Prolonged, severe or repetitive adversity may lead to toxic stress which is detrimental to a child’s development if not buffered by nurturing and supportive relationships with caregivers. While Adverse Childhood Experiences (ACEs) are currently one of the most aligned indicators used to measure exposure to toxic stress and childhood adversity, the data do not tell the whole story, especially in young children. Data on ‘flourishing children’ is often paired with the ACEs indicator data as a proxy measure for resilience. According to the Centers for Disease Control and Prevention (CDC),

Adverse childhood experiences, or ACEs, are potentially traumatic events that occur in childhood (0-17 years). Also included are aspects of the child’s environment that can undermine their sense of safety, stability, and bonding. ACEs are linked to chronic health problems, mental illness, and substance misuse in adulthood. ACEs can also negatively impact education and job opportunities. ACEs are preventable. Creating and sustaining safe, stable, nurturing relationships and environments for all children and families can prevent ACEs and help all children reach their full potential [1].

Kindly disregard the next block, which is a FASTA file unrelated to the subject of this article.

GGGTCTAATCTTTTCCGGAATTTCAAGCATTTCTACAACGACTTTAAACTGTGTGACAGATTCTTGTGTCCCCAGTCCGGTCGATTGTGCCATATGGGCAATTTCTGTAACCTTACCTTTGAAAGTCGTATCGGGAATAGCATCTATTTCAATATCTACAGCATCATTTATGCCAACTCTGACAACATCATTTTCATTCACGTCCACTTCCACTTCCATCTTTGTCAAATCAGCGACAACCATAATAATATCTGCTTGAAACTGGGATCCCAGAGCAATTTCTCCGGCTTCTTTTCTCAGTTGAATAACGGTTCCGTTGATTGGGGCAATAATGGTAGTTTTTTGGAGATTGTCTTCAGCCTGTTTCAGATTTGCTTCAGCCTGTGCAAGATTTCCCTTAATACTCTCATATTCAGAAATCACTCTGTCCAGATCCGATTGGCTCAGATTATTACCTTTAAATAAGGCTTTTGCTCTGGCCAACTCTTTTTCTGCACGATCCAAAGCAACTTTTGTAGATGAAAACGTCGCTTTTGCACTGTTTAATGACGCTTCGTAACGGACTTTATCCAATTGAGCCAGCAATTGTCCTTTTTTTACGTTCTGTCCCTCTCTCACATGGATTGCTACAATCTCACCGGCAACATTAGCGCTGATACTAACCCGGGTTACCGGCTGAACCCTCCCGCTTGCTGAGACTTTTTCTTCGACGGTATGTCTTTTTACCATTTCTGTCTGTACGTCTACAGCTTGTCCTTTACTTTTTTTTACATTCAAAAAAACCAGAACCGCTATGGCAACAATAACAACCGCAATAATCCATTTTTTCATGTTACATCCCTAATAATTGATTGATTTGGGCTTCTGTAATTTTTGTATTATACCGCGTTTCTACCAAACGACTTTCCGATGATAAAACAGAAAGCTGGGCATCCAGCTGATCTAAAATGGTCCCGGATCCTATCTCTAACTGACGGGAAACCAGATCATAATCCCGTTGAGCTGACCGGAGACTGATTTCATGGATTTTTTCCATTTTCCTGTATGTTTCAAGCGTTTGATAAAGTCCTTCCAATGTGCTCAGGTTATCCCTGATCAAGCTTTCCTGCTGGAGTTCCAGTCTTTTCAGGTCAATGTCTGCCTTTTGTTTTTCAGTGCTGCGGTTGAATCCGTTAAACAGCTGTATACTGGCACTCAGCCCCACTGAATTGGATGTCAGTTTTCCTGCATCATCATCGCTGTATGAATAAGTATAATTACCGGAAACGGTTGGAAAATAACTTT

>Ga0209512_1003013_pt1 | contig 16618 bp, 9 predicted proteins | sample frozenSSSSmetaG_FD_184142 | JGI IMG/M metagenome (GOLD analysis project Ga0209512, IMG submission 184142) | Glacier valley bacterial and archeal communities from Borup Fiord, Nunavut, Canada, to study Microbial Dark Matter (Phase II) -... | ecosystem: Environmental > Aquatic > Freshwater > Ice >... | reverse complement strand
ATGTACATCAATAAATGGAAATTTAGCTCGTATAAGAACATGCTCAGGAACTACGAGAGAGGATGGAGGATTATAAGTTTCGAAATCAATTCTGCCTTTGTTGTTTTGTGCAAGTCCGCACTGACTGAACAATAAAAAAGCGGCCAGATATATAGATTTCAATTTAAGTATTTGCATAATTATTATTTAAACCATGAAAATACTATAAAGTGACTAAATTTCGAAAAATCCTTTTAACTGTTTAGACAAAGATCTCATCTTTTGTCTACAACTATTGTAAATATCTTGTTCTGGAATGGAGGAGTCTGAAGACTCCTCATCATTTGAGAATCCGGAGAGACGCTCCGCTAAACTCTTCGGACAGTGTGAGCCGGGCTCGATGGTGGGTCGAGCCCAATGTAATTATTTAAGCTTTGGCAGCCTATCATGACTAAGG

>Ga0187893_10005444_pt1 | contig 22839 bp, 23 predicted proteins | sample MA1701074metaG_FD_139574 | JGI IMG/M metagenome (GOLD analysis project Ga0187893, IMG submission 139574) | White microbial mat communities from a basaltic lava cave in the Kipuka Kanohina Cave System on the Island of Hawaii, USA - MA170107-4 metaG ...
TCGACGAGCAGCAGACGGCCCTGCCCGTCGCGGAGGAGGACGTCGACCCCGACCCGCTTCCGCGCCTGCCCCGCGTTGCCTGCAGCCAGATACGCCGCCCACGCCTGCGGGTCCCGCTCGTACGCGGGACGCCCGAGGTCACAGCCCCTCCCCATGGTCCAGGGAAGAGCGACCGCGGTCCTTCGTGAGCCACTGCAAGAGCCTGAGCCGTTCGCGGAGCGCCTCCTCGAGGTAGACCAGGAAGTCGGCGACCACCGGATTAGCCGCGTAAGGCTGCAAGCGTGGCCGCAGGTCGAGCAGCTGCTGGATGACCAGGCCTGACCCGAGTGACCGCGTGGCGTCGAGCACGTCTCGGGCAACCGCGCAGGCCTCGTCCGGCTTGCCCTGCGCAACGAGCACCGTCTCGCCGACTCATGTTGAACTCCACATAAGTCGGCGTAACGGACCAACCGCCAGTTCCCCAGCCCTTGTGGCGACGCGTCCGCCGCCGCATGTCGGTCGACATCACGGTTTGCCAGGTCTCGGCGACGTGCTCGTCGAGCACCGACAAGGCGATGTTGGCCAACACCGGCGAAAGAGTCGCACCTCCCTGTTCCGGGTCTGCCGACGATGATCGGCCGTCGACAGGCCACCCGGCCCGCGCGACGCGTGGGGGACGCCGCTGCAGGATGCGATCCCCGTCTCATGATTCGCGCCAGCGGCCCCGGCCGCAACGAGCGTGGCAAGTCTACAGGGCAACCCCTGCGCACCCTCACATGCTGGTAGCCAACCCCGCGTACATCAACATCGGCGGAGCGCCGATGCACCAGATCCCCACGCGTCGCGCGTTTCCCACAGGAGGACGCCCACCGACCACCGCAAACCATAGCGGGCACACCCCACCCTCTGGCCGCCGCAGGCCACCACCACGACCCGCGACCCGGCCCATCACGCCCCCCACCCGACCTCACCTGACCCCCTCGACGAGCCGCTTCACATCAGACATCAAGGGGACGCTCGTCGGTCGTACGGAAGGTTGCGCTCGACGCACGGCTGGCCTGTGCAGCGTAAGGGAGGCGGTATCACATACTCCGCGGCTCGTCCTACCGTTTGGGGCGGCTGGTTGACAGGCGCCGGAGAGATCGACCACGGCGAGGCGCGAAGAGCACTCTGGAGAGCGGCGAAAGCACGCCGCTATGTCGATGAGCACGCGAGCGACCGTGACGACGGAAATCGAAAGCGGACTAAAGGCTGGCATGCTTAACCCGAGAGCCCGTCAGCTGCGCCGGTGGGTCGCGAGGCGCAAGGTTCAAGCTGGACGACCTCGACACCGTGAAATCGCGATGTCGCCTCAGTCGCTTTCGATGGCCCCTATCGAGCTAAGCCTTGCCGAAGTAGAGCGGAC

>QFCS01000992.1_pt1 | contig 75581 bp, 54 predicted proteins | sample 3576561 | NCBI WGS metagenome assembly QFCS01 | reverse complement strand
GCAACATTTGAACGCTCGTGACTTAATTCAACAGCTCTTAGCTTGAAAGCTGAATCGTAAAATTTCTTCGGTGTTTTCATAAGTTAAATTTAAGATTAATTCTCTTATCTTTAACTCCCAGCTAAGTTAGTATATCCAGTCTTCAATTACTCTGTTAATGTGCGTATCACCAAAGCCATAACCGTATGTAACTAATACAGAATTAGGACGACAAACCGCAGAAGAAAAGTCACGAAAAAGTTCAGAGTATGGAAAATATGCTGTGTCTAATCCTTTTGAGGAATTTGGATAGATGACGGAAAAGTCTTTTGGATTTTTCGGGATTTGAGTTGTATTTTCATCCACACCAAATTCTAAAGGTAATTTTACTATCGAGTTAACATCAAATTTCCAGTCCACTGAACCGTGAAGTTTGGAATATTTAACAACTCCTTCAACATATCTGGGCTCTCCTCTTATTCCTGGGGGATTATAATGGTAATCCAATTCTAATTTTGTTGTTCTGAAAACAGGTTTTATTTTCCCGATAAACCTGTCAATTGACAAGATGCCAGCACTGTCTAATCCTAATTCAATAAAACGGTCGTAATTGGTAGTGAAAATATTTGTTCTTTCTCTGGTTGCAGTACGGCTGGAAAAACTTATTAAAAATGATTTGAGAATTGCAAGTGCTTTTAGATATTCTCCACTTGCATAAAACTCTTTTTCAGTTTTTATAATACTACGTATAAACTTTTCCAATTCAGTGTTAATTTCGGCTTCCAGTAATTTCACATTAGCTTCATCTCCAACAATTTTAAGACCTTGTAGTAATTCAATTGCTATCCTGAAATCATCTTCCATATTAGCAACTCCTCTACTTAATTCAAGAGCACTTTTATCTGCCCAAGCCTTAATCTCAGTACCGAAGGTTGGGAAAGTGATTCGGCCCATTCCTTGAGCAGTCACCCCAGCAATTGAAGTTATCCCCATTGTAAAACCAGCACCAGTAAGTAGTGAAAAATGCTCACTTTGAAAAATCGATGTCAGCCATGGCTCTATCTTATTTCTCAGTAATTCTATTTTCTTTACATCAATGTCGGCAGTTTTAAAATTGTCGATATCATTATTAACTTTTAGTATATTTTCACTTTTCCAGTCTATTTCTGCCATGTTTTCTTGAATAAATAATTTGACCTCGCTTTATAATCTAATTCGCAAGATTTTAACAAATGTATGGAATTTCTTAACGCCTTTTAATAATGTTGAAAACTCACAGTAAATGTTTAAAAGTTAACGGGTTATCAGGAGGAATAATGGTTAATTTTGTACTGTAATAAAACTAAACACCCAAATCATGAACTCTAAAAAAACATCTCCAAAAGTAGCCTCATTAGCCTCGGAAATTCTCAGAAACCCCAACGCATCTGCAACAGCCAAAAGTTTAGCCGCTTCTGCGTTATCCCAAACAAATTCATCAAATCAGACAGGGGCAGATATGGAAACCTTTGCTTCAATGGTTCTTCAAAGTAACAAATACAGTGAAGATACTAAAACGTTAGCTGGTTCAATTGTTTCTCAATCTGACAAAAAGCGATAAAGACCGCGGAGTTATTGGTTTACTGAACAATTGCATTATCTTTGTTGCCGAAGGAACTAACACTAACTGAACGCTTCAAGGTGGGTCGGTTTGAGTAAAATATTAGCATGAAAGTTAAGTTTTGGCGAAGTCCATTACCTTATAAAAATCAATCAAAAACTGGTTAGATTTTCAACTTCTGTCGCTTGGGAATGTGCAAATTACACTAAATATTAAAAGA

In Vermont, children are exposed to ACEs at a similar rate to children nationally with more than one third of children under 9 experiencing at least one adverse childhood experience [2]. The four most common ACEs in Vermont are living in a home where it is hard to cover basic needs, experiencing the divorce of a parent or guardian, living with someone with substance use disorder, and living with someone who has a severe mental health challenge [3].

Additional information on Vermont’s approach to trauma prevention and resilience development is available on the Trauma Prevention and Resilience Development website.

Return to the Table of Contents for the 2019 How Are Vermont’s Young Children and Families? report.

1. Centers for Disease Control and Prevention (2019). Preventing Adverse Childhood Experiences.

2. The United States Census Bureau, National Survey of Children’s Health. 2016, 2017, 2018. Indicator 6.13 and variable K11Q43R in the public data file.
Analyses of the 2016-2018 NSCH multi-year weighted data was conducted by Laurin Kasehagen, MA, PhD, an epidemiology assignee to the Vermont Department of Health.

3. ibid